Although you or I hadn’t even reliably heard of TikTok until around a year ago, two percent of all our citizens now say that it is the main platform they use to inform themselves about the world around them. That may seem trivial, but data from the research show that only one percent more than them (three percent) use Twitter for the same purpose. Citizens place the greatest trust in internet portals (24 percent of respondents), while just two percent of people in Serbia trust the press. However, just for us to be informed, as many as four percent of all our people trust influencers the most!

As you perhaps already know, the Media Literacy Index represents the perception of citizens in terms of how they handle the media environment, the extent to which they check sources, and how careful, focused and aware of possible sources they are. When it comes to Serbia, the average media literacy grade is 3.91, on a scale of 0 to 6, which means that we are very good. Citizens and businesses have a high level of understanding of the media and digital environment, are competent in use of the digital channels available to them, are capable of recognizing spin and fake news, and are above the European average in many areas.

Will the education system also be in charge of improving “media literacy”? Should children be taught the basics of media literacy while still in kindergarten?

The issue of media and digital literacy is really critical, first and foremost for the education system, but also for other segments of our society. We live in a time when the changes taking place around us can become obstacles if we lack the knowledge to understand and use them. It seems to me that the responsible and wise use of new technologies is something that isn’t problematized enough.

Citizens and businesses have a high level of understanding of the media and digital environment, and are above the European average in many areas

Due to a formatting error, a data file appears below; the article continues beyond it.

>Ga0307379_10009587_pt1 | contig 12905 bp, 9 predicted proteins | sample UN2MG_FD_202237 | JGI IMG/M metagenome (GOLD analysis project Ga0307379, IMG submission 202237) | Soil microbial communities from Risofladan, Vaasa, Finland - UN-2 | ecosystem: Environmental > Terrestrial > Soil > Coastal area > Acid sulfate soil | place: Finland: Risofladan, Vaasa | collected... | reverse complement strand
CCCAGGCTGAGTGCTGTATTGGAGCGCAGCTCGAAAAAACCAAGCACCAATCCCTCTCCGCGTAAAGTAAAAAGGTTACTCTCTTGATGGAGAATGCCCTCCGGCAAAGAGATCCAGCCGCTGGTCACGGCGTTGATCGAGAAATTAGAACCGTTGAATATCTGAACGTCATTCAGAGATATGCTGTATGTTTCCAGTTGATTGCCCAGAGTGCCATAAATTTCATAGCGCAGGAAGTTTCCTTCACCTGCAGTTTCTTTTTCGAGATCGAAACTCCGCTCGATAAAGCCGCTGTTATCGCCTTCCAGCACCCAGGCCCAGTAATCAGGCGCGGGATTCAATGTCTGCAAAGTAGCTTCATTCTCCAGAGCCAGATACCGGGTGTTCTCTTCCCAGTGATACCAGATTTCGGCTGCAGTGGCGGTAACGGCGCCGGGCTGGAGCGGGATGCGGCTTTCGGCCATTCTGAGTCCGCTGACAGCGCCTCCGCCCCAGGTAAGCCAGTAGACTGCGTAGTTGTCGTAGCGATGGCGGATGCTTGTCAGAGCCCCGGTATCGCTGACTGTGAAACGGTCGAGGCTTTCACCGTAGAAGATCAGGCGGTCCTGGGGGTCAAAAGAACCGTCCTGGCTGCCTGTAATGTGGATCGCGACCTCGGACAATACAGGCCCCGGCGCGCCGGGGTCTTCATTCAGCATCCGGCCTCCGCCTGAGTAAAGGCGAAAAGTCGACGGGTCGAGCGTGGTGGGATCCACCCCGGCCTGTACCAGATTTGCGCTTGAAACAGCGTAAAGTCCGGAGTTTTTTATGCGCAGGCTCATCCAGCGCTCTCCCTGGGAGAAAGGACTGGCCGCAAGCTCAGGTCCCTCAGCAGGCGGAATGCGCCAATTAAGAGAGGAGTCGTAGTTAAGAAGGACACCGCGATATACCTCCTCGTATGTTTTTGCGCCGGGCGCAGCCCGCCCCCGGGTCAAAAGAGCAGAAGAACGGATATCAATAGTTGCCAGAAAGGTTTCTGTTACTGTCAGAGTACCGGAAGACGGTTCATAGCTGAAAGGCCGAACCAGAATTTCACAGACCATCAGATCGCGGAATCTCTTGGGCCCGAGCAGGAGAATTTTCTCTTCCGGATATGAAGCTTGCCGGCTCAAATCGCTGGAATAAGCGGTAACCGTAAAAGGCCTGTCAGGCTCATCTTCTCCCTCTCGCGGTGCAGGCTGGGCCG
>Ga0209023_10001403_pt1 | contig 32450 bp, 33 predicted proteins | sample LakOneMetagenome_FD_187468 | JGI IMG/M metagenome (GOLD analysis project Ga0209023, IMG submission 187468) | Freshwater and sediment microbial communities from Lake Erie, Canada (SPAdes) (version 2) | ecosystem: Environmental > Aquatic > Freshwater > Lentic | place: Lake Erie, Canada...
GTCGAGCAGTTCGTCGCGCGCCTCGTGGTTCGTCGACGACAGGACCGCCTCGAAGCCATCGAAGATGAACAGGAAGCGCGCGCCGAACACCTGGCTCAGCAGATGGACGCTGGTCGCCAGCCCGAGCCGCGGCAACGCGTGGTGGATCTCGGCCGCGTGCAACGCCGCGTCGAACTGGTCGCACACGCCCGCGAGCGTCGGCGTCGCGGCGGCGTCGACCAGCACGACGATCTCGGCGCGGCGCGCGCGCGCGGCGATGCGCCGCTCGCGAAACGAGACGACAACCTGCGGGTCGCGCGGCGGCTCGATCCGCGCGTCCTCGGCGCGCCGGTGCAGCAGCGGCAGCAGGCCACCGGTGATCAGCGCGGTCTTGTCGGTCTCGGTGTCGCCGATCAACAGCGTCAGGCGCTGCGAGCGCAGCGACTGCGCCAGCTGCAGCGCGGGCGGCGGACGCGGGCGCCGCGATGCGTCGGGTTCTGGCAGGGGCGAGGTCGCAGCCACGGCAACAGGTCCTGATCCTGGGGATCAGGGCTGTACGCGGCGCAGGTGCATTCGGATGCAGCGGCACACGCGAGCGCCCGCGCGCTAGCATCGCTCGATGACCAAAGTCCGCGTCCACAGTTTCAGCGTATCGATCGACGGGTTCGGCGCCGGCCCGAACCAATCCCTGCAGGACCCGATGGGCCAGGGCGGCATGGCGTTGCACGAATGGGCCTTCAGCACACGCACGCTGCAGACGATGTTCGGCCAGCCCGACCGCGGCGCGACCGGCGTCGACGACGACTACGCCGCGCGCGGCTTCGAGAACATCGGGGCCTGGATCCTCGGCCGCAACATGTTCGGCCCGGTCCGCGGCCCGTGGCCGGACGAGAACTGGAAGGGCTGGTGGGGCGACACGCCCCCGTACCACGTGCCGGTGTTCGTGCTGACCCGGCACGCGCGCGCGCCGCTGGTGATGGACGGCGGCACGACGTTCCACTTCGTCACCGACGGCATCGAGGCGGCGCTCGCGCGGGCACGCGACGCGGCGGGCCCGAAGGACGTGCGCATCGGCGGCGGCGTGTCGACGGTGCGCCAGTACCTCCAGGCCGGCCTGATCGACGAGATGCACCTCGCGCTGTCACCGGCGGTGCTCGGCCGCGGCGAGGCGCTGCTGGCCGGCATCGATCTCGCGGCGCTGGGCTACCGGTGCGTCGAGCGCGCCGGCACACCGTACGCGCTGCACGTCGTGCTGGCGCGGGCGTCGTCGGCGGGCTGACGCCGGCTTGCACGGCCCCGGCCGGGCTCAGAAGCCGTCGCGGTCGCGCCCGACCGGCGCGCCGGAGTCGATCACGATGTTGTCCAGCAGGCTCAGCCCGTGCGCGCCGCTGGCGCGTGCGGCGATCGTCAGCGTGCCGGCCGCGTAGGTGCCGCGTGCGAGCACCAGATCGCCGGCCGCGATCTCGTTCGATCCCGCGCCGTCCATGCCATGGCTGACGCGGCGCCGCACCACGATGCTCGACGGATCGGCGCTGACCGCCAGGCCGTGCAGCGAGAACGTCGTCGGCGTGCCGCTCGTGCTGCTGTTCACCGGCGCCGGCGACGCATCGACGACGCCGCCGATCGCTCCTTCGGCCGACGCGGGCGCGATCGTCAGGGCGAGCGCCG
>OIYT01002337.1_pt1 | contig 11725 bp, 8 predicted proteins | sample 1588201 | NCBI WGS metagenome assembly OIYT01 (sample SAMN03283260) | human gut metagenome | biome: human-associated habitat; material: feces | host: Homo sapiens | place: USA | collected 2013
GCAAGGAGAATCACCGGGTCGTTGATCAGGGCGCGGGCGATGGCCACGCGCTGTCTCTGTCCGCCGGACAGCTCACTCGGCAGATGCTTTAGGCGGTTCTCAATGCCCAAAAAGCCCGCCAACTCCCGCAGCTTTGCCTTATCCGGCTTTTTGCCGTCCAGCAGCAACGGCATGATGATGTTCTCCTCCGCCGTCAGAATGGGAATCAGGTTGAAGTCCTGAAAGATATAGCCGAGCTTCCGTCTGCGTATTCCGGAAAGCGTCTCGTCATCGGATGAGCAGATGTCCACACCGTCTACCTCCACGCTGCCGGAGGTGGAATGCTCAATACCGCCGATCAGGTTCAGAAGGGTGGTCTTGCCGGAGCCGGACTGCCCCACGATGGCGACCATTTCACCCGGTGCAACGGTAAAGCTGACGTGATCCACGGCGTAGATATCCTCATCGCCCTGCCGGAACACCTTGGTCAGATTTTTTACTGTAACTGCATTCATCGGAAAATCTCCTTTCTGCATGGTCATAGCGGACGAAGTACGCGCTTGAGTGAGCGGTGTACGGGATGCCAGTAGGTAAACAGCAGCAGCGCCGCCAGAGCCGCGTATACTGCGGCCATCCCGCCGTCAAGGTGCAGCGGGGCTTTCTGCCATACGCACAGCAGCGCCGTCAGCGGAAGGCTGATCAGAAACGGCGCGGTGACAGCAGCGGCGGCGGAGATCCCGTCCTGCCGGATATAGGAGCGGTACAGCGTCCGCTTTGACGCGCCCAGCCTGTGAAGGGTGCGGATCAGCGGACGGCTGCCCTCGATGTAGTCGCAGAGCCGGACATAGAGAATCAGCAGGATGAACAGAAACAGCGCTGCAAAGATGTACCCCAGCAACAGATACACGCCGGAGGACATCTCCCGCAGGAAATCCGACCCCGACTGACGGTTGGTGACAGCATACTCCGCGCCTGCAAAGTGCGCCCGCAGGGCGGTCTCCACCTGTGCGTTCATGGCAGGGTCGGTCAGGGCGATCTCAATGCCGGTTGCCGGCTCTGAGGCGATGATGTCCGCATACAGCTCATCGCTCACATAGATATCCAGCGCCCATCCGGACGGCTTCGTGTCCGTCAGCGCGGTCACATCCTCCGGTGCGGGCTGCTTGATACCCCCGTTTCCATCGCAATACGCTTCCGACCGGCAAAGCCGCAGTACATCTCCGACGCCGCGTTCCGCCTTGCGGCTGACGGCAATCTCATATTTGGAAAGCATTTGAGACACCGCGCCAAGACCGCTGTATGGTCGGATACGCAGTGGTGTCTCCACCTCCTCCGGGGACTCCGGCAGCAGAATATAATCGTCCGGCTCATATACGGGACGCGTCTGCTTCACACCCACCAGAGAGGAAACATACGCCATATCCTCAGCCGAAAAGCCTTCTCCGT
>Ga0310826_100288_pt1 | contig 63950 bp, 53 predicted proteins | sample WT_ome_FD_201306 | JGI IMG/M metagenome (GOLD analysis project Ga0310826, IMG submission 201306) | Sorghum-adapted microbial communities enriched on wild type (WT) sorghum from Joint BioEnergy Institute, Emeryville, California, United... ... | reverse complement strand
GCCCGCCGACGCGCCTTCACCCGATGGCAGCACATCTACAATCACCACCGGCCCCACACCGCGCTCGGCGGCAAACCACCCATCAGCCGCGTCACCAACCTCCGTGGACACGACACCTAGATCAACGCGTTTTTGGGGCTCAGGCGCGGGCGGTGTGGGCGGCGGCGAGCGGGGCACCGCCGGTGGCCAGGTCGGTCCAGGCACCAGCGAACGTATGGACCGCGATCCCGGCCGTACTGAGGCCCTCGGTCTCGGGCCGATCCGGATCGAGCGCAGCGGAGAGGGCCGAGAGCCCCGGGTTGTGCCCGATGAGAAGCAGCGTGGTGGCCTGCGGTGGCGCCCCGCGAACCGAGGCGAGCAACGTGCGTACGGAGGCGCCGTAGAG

Given the huge percentage of citizens who choose to get informed through social networks, could it be said that those same citizens are responsible for shaping public opinion, for intentionally and inadvertently disseminating real and fake news, information and disinformation?

Technological development and its complexity, as well as the subsequent technological gap, result in a lack of understanding of systemic and individual solutions as essential premises for the informed citizen. High-quality information is one of the axioms of democracy, and understanding media operations is a prerequisite to act on the merits of the content they produce. In that process, media and information literacy becomes an instrument and precondition for understanding the media environment and quality information. However, the media’s loss of citizens’ trust is certainly an alarming indicator of the situation in this area. Admittedly, it’s a good thing that people know how to recognize fake news, but when you ask them where they get their information, they cite the same media outlets that post fake news.

This brings us to the question of whether we, as citizens, want to be adequately informed. We still have to work more on our skills, but we aren’t in such a bad position. We are doing well when it comes to in interpreting the information we receive, and are only slightly worse when it comes to creating new content, and we really have huge responsibility in that sense.

Despite all the advantages, coping without an ability to understand can lead to numerous challenges. If you are seeking consolation, rest assured that you’re not the only one for whom everything isn’t really that clear. That’s why we’re here, with our program and our partners, to together resolve all doubts and help clear the view ahead of us, in order for us to know where we’re going.

By Richard Wike, Jackob Poushter, Laura Silver, Janell Fetterolf And Mara Mordecal